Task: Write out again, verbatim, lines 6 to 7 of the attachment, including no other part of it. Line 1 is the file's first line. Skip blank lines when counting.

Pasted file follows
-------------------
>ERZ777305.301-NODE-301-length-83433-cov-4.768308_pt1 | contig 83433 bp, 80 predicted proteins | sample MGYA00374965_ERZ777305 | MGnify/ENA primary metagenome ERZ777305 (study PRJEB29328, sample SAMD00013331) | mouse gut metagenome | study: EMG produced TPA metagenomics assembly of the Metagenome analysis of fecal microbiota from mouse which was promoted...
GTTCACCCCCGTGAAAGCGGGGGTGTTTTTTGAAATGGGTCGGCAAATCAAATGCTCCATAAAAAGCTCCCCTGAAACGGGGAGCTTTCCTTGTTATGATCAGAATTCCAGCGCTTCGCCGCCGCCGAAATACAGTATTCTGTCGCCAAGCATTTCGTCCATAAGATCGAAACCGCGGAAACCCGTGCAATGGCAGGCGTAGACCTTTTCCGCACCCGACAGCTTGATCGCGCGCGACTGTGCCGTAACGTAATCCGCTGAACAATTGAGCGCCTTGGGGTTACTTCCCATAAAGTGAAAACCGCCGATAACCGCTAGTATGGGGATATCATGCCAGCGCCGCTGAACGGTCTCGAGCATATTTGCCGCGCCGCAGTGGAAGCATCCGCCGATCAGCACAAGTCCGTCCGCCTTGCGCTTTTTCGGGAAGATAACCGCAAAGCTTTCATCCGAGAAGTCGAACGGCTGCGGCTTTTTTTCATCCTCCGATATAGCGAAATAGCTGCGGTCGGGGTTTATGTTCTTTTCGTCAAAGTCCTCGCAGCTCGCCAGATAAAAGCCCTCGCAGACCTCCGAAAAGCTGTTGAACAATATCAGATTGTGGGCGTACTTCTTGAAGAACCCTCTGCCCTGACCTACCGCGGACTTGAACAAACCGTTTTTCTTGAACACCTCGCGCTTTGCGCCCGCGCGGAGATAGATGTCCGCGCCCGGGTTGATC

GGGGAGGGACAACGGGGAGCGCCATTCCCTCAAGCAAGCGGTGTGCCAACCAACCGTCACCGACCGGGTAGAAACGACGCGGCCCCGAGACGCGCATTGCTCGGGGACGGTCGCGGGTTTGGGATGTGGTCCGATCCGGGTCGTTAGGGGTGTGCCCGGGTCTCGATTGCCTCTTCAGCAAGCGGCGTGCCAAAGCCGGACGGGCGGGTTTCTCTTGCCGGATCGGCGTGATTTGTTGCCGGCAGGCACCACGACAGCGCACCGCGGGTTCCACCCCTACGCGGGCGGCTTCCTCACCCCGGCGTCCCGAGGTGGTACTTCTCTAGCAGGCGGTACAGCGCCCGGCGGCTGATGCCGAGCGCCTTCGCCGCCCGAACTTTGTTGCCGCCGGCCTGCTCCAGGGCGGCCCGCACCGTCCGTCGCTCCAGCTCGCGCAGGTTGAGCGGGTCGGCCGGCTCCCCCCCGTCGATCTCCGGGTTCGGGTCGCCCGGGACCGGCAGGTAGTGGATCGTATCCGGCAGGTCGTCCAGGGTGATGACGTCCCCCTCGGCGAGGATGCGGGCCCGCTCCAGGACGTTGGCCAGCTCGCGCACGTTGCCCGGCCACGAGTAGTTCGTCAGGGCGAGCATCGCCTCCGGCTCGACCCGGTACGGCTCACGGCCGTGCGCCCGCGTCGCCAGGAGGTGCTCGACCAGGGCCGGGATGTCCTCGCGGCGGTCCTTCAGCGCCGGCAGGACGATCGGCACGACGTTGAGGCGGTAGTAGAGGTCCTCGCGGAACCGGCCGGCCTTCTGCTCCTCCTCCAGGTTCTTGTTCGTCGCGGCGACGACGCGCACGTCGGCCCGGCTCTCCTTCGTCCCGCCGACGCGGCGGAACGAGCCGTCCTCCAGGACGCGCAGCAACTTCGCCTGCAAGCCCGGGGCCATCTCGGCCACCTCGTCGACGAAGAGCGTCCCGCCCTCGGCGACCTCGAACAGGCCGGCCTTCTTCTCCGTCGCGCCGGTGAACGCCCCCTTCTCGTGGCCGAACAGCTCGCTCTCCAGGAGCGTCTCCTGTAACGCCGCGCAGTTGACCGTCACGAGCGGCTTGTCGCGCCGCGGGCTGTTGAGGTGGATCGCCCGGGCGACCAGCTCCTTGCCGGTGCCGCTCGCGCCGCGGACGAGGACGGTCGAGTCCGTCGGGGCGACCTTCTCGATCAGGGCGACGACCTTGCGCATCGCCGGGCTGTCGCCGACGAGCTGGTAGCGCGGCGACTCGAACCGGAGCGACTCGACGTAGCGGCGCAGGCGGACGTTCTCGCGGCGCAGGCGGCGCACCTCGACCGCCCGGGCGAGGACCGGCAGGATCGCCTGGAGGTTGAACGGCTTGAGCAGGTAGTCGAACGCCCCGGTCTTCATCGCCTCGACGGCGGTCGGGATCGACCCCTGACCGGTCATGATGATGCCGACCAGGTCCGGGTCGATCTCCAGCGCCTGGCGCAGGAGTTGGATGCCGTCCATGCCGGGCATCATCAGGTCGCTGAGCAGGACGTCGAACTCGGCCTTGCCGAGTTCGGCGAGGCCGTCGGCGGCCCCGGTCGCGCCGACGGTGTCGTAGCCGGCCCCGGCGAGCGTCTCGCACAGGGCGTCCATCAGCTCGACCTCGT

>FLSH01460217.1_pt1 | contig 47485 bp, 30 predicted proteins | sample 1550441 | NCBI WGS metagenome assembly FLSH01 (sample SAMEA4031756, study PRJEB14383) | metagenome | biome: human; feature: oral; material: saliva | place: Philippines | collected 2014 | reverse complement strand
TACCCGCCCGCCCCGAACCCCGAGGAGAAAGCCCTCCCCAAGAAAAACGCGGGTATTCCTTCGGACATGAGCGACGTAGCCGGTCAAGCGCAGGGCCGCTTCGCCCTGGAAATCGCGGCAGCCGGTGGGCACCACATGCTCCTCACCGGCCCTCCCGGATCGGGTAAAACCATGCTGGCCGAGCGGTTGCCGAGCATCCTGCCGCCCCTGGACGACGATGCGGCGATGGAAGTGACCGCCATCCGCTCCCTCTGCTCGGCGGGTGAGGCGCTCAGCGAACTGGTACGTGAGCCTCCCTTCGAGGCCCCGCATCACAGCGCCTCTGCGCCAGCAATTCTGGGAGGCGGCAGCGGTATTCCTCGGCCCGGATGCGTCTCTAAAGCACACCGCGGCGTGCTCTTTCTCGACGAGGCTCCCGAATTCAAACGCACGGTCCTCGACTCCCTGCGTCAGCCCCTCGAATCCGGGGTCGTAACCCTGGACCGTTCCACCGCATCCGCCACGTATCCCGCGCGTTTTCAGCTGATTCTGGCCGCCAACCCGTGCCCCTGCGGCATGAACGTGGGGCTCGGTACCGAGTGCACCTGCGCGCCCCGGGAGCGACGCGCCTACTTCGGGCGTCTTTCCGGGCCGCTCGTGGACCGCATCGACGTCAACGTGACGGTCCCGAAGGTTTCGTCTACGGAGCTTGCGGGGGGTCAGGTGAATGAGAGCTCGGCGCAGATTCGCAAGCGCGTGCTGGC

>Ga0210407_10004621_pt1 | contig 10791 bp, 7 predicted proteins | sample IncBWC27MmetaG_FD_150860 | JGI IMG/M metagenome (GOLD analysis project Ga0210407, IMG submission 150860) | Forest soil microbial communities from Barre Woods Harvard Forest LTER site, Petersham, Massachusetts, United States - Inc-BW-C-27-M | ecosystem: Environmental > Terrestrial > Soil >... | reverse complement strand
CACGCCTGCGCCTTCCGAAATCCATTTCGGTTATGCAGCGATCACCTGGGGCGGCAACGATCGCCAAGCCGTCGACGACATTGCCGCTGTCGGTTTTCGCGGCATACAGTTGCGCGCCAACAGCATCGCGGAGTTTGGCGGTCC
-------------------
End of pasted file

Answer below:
>Ga0210407_10004621_pt1 | contig 10791 bp, 7 predicted proteins | sample IncBWC27MmetaG_FD_150860 | JGI IMG/M metagenome (GOLD analysis project Ga0210407, IMG submission 150860) | Forest soil microbial communities from Barre Woods Harvard Forest LTER site, Petersham, Massachusetts, United States - Inc-BW-C-27-M | ecosystem: Environmental > Terrestrial > Soil >... | reverse complement strand
CACGCCTGCGCCTTCCGAAATCCATTTCGGTTATGCAGCGATCACCTGGGGCGGCAACGATCGCCAAGCCGTCGACGACATTGCCGCTGTCGGTTTTCGCGGCATACAGTTGCGCGCCAACAGCATCGCGGAGTTTGGCGGTCC